IT WAS THIS same month of Sawan, considered to be one of the holiest in the Hindu calendar, when BJP leader Sushma Swaraj treated all journalists to ghevar, an Indian cake dipped in sugar syrup, in her chamber in Parliament House, on a rainy day. She was then leader of the Opposition in the Lok Sabha. Swaraj knew each journalist in the room by name and made sure everyone, some of whom were unfamiliar with the dessert, tasted it.
It was a regular exercise for political journalists, during Parliament sessions, to flit between her office and that of her Rajya Sabha counterpart Arun Jaitley, half-way down the circular corridor, for informal interactions. Like Jaitley’s, her doors would be open for the media. She would share the BJP’s position on issues, answer questions, discuss bills, narrate anecdotes, laugh, and at times, get angry, but no one was barred from approaching her. One fine day, she decided to put an end to these interactions, anguished at being misquoted by the media on a comment on the presidential election. During one off-the-record chat with journalists in her chamber in 2012, while explaining the BJP’s stand on the choice of President, she was quoted as saying that the then Vice President Hamid Ansari did not have the stature to be President. The import of what Swaraj said was not only misinterpreted, but she was also quoted from an off-the-record interaction with newspersons, a breach of a ground rule of journalism. Thereafter, she had been guarded, maintaining a stoic silence as far as sharing information in informal interactions with the media was concerned.
As External Affairs Minister in the Narendra Modi Government from 2014 to 2019, she invited journalists every winter for an elaborate formal lunch in the lawns of Jawaharlal Nehru Bhawan, the ministry headquarters. Swaraj interacted with everyone, shifting from one table to another, greeting all with a warm smile, as she played a gracious host in her trademark attire of saree and a matching waistcoat. But she remained tight-lipped about affairs of the state or politics. She was one of the most accessible external affairs ministers, and yet the most reticent.
In some ways, her low profile as External Affairs Minister helped her, keeping her away from controversy, as she quietly adhered to the protocol that her portfolio demanded and focused on the task before her. She took to Twitter, not just to speak her mind when she desired to but to also play the role of messiah for Indians in distress abroad. As word spread about tales of her saving hapless people, who reached out to her through the micro-blogging social network from some corner of the world, a man said ‘stuck on mars’, tagging her. She responded: ‘Even if you are stuck on the [sic]Mars, Indian Embassy there will help you.’ Seen as a reluctant supporter of Narendra Modi as BJP’s prime ministerial candidate in 2013, when her mentor LK Advani quit from key posts in protest, Swaraj reconciled to a role restricted to the boundaries of her ministry, keeping away from organisational matters. She slipped into her new assignment with ease, doing what she had to—meeting visiting heads of state/government—and made ‘fast-track diplomacy’ the catchphrase of her tenure. At her first media interaction, she said it had three aspects—proactive, strong and sensitive.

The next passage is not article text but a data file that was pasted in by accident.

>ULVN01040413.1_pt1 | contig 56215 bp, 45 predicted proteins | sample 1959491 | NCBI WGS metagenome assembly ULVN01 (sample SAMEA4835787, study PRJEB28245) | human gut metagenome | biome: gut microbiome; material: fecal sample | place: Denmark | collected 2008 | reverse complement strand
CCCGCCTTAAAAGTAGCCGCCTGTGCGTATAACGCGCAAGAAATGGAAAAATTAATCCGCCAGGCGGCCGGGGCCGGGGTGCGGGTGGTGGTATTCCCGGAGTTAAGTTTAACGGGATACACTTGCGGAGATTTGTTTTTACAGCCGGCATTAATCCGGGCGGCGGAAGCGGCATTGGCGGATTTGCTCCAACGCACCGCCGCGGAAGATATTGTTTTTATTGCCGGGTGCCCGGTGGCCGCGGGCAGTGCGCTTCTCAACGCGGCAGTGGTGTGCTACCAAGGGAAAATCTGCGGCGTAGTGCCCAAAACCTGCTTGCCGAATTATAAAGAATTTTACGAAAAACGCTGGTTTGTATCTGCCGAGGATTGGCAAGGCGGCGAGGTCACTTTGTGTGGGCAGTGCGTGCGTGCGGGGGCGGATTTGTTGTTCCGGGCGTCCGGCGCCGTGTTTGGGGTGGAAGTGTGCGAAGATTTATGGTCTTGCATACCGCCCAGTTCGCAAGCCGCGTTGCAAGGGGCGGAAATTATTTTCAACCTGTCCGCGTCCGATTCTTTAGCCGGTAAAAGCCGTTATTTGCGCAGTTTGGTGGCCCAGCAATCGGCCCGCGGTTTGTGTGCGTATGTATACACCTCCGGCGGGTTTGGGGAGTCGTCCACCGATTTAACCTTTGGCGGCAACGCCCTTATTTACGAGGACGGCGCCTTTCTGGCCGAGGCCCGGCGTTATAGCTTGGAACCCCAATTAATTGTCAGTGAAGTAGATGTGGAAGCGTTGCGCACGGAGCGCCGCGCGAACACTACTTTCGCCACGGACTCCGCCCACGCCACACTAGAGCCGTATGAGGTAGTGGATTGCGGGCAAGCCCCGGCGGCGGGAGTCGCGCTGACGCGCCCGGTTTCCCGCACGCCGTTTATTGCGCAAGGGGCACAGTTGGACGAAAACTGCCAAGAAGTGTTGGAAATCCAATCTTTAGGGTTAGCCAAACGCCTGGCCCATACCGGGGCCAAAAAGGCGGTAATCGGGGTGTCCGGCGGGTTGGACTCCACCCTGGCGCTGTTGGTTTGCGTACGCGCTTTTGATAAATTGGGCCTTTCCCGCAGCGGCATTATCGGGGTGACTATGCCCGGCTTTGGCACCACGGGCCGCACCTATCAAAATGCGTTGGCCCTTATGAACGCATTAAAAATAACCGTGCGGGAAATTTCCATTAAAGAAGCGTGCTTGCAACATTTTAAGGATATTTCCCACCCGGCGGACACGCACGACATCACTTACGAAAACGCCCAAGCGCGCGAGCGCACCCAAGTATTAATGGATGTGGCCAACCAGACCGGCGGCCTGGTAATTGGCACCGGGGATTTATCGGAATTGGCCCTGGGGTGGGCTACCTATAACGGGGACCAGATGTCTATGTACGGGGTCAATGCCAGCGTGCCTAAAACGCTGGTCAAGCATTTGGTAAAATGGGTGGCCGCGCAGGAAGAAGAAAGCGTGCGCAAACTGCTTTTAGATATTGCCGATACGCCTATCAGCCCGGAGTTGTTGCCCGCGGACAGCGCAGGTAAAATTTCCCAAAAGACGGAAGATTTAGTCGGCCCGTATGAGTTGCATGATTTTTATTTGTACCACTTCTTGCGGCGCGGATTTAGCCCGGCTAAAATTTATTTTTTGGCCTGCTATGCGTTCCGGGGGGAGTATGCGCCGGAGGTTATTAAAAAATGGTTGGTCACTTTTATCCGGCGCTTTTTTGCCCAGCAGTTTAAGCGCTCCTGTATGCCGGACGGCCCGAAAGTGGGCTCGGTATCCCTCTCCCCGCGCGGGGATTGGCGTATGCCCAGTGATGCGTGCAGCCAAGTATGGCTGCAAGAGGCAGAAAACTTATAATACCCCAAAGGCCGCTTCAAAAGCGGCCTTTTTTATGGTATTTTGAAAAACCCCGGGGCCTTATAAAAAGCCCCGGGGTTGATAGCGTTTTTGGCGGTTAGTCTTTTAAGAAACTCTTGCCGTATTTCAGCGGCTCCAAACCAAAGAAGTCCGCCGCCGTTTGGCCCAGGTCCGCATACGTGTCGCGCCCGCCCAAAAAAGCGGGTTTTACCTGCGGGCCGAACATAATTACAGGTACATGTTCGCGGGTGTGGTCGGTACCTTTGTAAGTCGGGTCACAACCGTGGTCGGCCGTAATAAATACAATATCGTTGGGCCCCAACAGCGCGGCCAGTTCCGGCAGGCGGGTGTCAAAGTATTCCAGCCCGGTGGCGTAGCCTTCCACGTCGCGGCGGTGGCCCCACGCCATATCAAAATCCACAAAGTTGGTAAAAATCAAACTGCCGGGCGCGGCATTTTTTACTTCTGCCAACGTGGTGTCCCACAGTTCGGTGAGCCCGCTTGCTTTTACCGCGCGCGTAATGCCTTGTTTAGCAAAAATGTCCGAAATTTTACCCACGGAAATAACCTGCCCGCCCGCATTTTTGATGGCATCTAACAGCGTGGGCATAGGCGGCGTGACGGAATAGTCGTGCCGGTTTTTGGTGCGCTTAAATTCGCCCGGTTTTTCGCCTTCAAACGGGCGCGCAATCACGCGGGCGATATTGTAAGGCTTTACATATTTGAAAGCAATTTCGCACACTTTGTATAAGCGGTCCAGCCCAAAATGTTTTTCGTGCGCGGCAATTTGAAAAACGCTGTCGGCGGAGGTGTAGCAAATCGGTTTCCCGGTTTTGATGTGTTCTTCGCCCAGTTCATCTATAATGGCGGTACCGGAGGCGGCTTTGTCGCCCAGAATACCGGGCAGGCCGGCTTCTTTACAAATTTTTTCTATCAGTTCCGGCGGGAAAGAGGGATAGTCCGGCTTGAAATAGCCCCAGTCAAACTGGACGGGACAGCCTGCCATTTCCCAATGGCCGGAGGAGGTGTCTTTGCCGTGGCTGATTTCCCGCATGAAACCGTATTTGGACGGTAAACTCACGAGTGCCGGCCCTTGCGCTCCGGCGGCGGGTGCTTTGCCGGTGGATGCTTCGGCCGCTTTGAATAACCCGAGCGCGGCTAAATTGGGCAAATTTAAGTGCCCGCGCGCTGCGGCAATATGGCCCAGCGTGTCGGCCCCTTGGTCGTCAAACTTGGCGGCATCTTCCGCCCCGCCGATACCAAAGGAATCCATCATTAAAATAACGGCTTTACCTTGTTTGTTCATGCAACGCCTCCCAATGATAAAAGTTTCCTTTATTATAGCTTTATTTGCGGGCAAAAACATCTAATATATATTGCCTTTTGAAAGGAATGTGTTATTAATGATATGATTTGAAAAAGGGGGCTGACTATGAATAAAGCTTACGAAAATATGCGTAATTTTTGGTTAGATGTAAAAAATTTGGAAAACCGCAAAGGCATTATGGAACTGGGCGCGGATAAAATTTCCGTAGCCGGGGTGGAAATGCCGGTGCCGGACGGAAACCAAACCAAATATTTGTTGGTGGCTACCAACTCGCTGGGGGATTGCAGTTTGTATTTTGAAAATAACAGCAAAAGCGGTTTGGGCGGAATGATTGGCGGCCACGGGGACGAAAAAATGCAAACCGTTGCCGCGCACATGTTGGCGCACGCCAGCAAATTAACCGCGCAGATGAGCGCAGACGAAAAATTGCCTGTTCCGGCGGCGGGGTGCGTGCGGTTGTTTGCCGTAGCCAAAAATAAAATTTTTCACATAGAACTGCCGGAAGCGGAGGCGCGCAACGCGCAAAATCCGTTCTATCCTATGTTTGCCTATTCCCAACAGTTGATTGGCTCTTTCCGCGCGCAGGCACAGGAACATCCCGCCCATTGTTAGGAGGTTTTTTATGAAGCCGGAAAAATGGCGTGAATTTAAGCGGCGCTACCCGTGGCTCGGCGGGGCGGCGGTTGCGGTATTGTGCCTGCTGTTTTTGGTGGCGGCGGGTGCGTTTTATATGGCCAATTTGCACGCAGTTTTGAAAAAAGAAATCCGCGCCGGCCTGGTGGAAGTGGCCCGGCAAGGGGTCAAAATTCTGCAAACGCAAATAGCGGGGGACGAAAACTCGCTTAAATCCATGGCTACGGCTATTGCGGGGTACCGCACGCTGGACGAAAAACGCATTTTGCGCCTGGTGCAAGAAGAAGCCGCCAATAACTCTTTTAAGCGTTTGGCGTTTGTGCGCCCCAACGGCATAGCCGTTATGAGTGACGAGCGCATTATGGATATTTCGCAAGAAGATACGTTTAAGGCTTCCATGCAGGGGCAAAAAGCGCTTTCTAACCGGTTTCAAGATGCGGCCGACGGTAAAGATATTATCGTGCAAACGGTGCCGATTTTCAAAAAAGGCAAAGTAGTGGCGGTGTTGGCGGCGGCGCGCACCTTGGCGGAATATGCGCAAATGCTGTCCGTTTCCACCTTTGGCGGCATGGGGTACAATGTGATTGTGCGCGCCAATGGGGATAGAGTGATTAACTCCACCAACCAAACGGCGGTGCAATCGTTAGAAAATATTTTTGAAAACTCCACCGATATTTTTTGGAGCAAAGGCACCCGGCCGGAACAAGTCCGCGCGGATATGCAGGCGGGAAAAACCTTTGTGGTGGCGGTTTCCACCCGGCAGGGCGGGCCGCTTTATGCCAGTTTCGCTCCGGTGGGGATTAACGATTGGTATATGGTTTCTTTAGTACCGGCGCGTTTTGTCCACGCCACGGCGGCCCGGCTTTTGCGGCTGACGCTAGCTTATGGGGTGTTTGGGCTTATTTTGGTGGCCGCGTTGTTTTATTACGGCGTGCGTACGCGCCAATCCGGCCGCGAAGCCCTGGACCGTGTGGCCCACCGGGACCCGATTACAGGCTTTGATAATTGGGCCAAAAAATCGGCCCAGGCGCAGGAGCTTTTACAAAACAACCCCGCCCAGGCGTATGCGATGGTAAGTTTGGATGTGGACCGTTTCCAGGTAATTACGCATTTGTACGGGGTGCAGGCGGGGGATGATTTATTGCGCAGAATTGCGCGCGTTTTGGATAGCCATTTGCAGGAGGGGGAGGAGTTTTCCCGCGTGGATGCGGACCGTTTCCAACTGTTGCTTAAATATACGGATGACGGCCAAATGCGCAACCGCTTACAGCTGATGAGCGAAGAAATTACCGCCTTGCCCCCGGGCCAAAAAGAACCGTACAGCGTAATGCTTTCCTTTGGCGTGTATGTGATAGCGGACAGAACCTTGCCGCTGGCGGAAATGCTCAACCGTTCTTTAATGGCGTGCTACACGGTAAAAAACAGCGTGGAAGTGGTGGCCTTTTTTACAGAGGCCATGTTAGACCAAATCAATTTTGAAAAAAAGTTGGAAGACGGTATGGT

In the end too, she took to Twitter to respond to the Modi Government’s recent decision to do away with special status for Jammu and Kashmir, burying Article 370. ‘Thank you Prime Minister. Thank you very much. I was waiting to see this day in my lifetime,’ she tweeted in Hindi and English, hours before she suffered a cardiac arrest and passed away, at the age of 67, on Tuesday night. Earlier that night, the Lok Sabha had passed Government resolutions abolishing Article 370 and the Bill to bifurcate the state into two Union Territories—Jammu & Kashmir, and Ladakh. Over two decades ago, Swaraj, in passionate oratory that drew applause and brickbats in Parliament, days after the Atal Bihari Vajpayee Government fell in 1996, had minced no words in underlining the BJP’s commitment to abolishing Article 370.